“It’s okay to trade the possibility of your 80s and 90s for more guaranteed fun in your 20s and 30s.” This is one of my golden rules.
It’s safe to assume a lot of my peers are better prepared for retirement than I am, judging by the size of their 401Ks, investments, savings plans, etc. Their preparedness makes me feel irresponsible by contrast: I don’t own a home, I don’t track my personal spending well, nor am I aggressively saving for retirement. Pile on the fact that I’ve started three new jobs in three years, went four months without health insurance and I can’t tell you where I see myself in five years. My existence would scare the hell out of most reasonable young adults.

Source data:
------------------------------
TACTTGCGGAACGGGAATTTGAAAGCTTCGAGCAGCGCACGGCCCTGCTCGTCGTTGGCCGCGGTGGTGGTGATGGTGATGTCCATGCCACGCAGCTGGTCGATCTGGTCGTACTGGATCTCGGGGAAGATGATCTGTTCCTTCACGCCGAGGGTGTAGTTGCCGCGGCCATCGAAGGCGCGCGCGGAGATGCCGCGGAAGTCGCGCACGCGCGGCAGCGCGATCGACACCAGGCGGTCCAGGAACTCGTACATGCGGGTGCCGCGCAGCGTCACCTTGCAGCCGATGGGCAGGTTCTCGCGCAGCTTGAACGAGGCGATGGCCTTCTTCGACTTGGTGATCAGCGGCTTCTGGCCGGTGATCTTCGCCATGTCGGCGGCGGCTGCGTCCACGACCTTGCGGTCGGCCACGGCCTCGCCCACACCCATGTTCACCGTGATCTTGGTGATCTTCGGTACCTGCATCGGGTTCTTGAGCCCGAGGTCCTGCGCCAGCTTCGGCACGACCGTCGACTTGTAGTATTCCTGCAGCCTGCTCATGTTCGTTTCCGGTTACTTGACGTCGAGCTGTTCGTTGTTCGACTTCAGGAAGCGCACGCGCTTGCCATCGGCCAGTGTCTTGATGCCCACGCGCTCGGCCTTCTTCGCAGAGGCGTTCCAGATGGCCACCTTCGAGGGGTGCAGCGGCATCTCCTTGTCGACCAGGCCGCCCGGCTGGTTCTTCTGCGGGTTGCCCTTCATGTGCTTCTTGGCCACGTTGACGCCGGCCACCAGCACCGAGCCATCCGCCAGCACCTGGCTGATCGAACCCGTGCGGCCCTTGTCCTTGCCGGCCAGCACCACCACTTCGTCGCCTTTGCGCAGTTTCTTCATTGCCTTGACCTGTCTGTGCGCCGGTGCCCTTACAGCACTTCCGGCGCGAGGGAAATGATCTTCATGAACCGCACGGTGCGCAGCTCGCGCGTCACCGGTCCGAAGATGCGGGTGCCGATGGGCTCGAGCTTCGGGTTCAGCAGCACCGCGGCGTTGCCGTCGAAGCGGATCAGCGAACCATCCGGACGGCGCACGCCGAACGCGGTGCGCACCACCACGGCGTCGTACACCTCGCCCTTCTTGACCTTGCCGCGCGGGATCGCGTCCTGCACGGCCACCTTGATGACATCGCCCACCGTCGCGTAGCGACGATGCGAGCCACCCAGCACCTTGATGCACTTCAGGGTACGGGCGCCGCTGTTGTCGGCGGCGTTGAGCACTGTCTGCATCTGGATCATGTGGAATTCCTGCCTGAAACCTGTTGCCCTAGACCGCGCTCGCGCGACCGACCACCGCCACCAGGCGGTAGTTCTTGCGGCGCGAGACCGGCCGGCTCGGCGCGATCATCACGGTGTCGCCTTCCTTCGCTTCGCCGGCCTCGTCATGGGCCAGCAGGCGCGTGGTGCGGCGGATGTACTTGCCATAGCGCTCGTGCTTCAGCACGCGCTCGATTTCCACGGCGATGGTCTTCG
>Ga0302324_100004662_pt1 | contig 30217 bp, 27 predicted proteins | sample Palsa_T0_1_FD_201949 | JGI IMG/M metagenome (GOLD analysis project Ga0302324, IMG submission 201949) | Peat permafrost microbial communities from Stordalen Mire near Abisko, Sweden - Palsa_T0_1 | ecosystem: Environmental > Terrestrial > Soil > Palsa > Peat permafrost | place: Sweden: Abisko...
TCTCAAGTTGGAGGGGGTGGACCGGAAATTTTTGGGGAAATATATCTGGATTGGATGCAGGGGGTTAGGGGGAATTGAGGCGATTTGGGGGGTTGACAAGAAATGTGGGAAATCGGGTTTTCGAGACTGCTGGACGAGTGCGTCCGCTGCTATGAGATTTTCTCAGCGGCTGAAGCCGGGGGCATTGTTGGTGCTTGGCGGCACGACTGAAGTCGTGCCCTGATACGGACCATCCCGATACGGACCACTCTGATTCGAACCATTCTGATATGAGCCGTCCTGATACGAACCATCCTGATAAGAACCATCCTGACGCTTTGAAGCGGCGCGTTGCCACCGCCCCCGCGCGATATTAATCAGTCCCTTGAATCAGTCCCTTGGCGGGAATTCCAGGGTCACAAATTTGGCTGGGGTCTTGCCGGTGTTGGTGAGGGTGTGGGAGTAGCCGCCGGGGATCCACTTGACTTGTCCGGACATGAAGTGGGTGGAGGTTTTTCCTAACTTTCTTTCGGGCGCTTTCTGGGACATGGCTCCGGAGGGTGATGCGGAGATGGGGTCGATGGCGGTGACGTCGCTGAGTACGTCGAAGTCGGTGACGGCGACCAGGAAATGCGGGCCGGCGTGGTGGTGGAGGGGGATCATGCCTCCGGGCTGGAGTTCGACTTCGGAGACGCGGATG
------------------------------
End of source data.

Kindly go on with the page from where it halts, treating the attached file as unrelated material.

On the other hand, I was able to quit a perfectly good job, take four months off, and pick up another perfectly good job again without financial ruin. I’ve driven across the Canadian border simply to see what’s on the other side. Instead of suffering through a brutal winter trapped indoors, I bought a new pair of skis and an Epic Local pass and embraced the Polar Vortex.
I would like to someday own four walls, a roof and a small patch of grass. But for now, I’m content with cleaning 975 square feet of space and moving on with my weekend plans.
I may not have all the things an early 30-something should have, but I have everything I need in order to live a happy, healthy, damn good life.
So that has to mean I’m doing a few things right.
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